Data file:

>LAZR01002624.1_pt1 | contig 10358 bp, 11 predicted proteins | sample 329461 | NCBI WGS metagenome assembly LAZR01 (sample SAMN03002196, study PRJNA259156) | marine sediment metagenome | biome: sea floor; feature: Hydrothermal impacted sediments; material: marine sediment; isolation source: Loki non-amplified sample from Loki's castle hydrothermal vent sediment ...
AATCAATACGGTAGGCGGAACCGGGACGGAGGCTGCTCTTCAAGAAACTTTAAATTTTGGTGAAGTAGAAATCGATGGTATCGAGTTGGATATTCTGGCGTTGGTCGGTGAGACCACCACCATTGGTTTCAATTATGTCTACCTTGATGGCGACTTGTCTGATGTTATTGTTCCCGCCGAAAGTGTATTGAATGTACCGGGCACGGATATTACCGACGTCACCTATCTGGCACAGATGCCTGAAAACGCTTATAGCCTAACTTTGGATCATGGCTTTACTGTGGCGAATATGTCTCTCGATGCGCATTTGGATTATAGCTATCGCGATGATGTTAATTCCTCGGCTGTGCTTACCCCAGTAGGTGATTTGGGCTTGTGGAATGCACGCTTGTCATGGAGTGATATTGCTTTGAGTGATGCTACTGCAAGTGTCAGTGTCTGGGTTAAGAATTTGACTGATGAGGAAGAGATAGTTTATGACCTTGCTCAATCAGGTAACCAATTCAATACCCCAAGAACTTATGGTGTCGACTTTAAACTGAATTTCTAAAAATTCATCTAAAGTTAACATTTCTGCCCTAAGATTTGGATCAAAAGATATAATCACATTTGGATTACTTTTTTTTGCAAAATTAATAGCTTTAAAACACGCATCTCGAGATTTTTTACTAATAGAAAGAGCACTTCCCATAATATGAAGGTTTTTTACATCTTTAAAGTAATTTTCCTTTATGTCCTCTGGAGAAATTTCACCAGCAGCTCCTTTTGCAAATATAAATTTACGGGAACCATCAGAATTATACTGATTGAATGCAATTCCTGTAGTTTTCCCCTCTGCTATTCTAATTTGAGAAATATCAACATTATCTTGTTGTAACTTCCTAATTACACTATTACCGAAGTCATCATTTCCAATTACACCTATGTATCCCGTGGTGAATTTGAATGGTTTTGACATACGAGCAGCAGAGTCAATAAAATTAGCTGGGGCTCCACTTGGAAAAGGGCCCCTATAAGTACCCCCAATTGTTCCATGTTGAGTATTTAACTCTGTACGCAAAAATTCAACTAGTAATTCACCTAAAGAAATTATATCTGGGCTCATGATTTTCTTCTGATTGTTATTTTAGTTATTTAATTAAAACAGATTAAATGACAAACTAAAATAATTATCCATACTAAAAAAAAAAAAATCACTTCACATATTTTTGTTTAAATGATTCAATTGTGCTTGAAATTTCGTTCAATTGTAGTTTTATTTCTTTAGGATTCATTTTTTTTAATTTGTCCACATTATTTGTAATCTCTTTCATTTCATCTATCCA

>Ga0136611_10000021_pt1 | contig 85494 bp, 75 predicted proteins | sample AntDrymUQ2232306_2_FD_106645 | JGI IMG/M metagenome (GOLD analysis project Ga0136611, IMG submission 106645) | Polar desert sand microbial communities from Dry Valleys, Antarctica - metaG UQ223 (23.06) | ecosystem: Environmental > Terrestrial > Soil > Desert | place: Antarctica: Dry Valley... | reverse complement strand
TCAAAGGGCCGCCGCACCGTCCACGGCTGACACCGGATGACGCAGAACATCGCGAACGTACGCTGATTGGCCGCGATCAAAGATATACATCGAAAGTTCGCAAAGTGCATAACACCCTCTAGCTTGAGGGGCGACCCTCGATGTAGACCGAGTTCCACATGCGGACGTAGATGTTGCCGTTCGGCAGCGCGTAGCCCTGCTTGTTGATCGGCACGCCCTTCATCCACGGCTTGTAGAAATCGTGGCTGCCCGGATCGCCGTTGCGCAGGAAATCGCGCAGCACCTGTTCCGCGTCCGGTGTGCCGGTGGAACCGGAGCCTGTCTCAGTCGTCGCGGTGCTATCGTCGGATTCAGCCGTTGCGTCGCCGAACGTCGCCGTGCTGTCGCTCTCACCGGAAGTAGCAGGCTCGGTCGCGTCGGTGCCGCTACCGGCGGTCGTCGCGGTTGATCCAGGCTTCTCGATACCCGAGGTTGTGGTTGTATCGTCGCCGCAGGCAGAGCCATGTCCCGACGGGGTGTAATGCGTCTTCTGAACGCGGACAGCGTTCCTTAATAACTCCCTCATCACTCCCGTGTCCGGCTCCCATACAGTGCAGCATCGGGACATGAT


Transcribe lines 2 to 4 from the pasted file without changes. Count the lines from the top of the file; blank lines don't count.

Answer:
AATCAATACGGTAGGCGGAACCGGGACGGAGGCTGCTCTTCAAGAAACTTTAAATTTTGGTGAAGTAGAAATCGATGGTATCGAGTTGGATATTCTGGCGTTGGTCGGTGAGACCACCACCATTGGTTTCAATTATGTCTACCTTGATGGCGACTTGTCTGATGTTATTGTTCCCGCCGAAAGTGTATTGAATGTACCGGGCACGGATATTACCGACGTCACCTATCTGGCACAGATGCCTGAAAACGCTTATAGCCTAACTTTGGATCATGGCTTTACTGTGGCGAATATGTCTCTCGATGCGCATTTGGATTATAGCTATCGCGATGATGTTAATTCCTCGGCTGTGCTTACCCCAGTAGGTGATTTGGGCTTGTGGAATGCACGCTTGTCATGGAGTGATATTGCTTTGAGTGATGCTACTGCAAGTGTCAGTGTCTGGGTTAAGAATTTGACTGATGAGGAAGAGATAGTTTATGACCTTGCTCAATCAGGTAACCAATTCAATACCCCAAGAACTTATGGTGTCGACTTTAAACTGAATTTCTAAAAATTCATCTAAAGTTAACATTTCTGCCCTAAGATTTGGATCAAAAGATATAATCACATTTGGATTACTTTTTTTTGCAAAATTAATAGCTTTAAAACACGCATCTCGAGATTTTTTACTAATAGAAAGAGCACTTCCCATAATATGAAGGTTTTTTACATCTTTAAAGTAATTTTCCTTTATGTCCTCTGGAGAAATTTCACCAGCAGCTCCTTTTGCAAATATAAATTTACGGGAACCATCAGAATTATACTGATTGAATGCAATTCCTGTAGTTTTCCCCTCTGCTATTCTAATTTGAGAAATATCAACATTATCTTGTTGTAACTTCCTAATTACACTATTACCGAAGTCATCATTTCCAATTACACCTATGTATCCCGTGGTGAATTTGAATGGTTTTGACATACGAGCAGCAGAGTCAATAAAATTAGCTGGGGCTCCACTTGGAAAAGGGCCCCTATAAGTACCCCCAATTGTTCCATGTTGAGTATTTAACTCTGTACGCAAAAATTCAACTAGTAATTCACCTAAAGAAATTATATCTGGGCTCATGATTTTCTTCTGATTGTTATTTTAGTTATTTAATTAAAACAGATTAAATGACAAACTAAAATAATTATCCATACTAAAAAAAAAAAAATCACTTCACATATTTTTGTTTAAATGATTCAATTGTGCTTGAAATTTCGTTCAATTGTAGTTTTATTTCTTTAGGATTCATTTTTTTTAATTTGTCCACATTATTTGTAATCTCTTTCATTTCATCTATCCA

>Ga0136611_10000021_pt1 | contig 85494 bp, 75 predicted proteins | sample AntDrymUQ2232306_2_FD_106645 | JGI IMG/M metagenome (GOLD analysis project Ga0136611, IMG submission 106645) | Polar desert sand microbial communities from Dry Valleys, Antarctica - metaG UQ223 (23.06) | ecosystem: Environmental > Terrestrial > Soil > Desert | place: Antarctica: Dry Valley... | reverse complement strand
TCAAAGGGCCGCCGCACCGTCCACGGCTGACACCGGATGACGCAGAACATCGCGAACGTACGCTGATTGGCCGCGATCAAAGATATACATCGAAAGTTCGCAAAGTGCATAACACCCTCTAGCTTGAGGGGCGACCCTCGATGTAGACCGAGTTCCACATGCGGACGTAGATGTTGCCGTTCGGCAGCGCGTAGCCCTGCTTGTTGATCGGCACGCCCTTCATCCACGGCTTGTAGAAATCGTGGCTGCCCGGATCGCCGTTGCGCAGGAAATCGCGCAGCACCTGTTCCGCGTCCGGTGTGCCGGTGGAACCGGAGCCTGTCTCAGTCGTCGCGGTGCTATCGTCGGATTCAGCCGTTGCGTCGCCGAACGTCGCCGTGCTGTCGCTCTCACCGGAAGTAGCAGGCTCGGTCGCGTCGGTGCCGCTACCGGCGGTCGTCGCGGTTGATCCAGGCTTCTCGATACCCGAGGTTGTGGTTGTATCGTCGCCGCAGGCAGAGCCATGTCCCGACGGGGTGTAATGCGTCTTCTGAACGCGGACAGCGTTCCTTAATAACTCCCTCATCACTCCCGTGTCCGGCTCCCATACAGTGCAGCATCGGGACATGAT